Crowd ban not hard to accept Hong Kong’s migrant workers say

Foreign domestic workers take a much needed break on their day off somewhere in Central.

HONG KONG (SE): Filipino community members said the new crowd ban has not affected their days-off as some have already stopped big gatherings since the suspension of Church activities in February following the Covid-19 coronavirus (SARS-CoV-2) outbreak, while some had started to stay at their employers’ home as a way to pray more during Lent. 

To keep a lid on the outbreak in the city, the Hong Kong government imposed a four-person crowd limit for indoor or outdoor public gatherings. Under the ban, people could be arrested and be fined up to $25,000 if they breach the limit. The ban took effect for two weeks from the midnight of March 29. 

Mitch de la Cruz, a member of the catechism team of the chaplaincy for Filipino migrants, said she was not affected by ban. Ever since the suspension of Masses and Church activities in mid-February, she had started to enjoy her holiday with three other members of the group. The group has around 20 members together but now she only gathers with the closest ones.

They usually gather to pray at Divine Mercy Chapel, in Tin Hau, and walk along the seaside for some fresh air. She said her employer does not stop her from going out and only tells her to avoid crowded places. She said gathering with her friends is important for her as they are her teachers and advisors, supporting her in her life overseas.

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Amy Ramirez of the Holy Family parish, said she prefers to stay at home, read the Bible and watch the Mass online, which is especially important in Lent and Easter.

She is provided with her own room where she can rest and pray quietly. She said she started staying in at the beginning of the outbreak. Some of her friends also stopped going out after the Philippine Consulate General made an appeal for Filipinos to stay at home.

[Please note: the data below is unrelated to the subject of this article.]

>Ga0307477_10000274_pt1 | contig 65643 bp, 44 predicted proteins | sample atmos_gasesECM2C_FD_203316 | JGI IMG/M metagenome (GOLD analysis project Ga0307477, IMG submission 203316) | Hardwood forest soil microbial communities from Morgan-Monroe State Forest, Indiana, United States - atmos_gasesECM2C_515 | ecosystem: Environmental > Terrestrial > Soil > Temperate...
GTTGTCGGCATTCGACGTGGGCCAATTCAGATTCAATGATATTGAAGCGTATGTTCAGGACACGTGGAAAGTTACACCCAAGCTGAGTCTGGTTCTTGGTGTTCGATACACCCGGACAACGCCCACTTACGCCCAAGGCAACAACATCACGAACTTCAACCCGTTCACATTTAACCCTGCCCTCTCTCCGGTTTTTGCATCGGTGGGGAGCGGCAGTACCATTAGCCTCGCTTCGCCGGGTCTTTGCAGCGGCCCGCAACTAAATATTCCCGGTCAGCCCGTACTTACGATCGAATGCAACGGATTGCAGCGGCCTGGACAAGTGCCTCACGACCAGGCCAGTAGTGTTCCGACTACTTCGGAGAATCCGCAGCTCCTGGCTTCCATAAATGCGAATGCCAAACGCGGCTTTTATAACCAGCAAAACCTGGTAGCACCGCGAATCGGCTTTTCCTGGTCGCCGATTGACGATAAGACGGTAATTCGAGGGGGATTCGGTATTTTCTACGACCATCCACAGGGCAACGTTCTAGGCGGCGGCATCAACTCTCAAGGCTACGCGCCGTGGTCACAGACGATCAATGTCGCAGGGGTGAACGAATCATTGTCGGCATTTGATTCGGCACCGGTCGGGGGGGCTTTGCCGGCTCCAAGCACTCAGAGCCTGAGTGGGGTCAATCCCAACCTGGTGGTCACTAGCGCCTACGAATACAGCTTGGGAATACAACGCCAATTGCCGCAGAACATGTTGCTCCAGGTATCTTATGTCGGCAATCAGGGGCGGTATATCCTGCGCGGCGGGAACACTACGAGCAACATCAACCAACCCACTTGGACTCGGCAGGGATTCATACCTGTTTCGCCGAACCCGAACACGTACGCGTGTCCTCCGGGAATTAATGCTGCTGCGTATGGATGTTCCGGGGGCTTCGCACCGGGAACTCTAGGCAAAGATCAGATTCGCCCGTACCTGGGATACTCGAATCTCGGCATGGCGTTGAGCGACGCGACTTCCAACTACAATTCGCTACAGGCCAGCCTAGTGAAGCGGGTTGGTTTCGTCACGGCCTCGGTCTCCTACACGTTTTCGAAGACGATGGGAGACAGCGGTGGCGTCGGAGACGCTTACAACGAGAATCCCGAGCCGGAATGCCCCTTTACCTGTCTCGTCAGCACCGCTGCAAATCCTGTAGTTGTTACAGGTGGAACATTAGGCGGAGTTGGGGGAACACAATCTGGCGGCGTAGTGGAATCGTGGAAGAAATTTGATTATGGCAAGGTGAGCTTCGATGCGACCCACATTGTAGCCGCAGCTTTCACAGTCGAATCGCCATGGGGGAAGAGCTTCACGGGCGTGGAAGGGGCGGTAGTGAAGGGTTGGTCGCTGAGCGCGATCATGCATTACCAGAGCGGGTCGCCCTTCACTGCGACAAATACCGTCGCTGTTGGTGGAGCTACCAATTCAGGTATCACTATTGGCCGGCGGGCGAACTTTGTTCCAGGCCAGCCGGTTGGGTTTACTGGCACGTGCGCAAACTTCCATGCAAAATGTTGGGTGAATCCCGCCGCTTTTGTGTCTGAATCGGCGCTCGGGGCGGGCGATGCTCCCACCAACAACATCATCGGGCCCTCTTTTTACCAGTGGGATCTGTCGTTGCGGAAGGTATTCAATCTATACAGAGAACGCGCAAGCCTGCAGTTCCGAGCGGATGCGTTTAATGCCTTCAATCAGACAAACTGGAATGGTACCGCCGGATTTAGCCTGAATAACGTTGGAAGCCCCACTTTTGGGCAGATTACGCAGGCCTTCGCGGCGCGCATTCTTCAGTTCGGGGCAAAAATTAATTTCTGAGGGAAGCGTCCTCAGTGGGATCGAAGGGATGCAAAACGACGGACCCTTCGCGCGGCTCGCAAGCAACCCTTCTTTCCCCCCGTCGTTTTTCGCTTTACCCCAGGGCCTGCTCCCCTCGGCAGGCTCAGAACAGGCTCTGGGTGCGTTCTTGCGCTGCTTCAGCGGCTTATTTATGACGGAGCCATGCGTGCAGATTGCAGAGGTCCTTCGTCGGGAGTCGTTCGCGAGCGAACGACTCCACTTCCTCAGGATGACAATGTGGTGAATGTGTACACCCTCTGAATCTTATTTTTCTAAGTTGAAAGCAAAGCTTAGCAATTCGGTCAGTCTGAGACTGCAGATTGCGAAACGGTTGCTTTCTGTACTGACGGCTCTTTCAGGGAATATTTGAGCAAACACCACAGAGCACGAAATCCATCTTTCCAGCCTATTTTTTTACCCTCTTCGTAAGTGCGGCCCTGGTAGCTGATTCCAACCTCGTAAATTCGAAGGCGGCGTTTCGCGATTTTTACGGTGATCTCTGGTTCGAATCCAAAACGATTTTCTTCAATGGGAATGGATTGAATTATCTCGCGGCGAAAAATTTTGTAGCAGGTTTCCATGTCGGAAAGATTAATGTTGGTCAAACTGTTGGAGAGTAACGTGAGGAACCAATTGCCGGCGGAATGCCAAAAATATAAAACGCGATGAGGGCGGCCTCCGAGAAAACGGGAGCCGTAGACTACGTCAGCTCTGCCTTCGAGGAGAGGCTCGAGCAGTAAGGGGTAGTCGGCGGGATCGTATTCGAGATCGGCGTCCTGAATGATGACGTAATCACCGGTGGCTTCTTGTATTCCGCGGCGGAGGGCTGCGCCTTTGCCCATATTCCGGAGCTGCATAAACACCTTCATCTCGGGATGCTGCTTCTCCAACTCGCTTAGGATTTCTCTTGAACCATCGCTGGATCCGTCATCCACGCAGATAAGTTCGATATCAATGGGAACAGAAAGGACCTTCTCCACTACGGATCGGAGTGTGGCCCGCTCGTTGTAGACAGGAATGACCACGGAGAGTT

The consulate general made a strong appeal to the Filipino community to stay at home whenever possible and, if there is a need to go out, to make sure to avoid crowded places and practise social distancing.

As of March 26, a total of 16 Filipinos had tested positive for the virus and were undergoing treatment in different hospitals. 

Migrant groups distributed leaflets in Central on March 29 informing foreign domestic workers who were there of the new regulations.

Eman Villanueva, secretary general of the United Filipinos in Hong Kong, said that when he approached workers in Central, most were already informed of the regulations and were generally complying by gathering in groups of no more than four and farther apart.

However, at the same time, he observed that the number of people in Central had decreased sharply and Chater Road, a popular place for workers to spend their days off, was nearly empty.

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He worried that more workers would be denied holidays and told to stay at home should the outbreak worsen and urged employers to respect labour rights and give their workers a weekly day off in flexible ways.

“They can remind workers to avoid crowded places, follow health and hygiene guidelines. If Sundays are not really possible, at least give them one rest day a week on another day,” he said.

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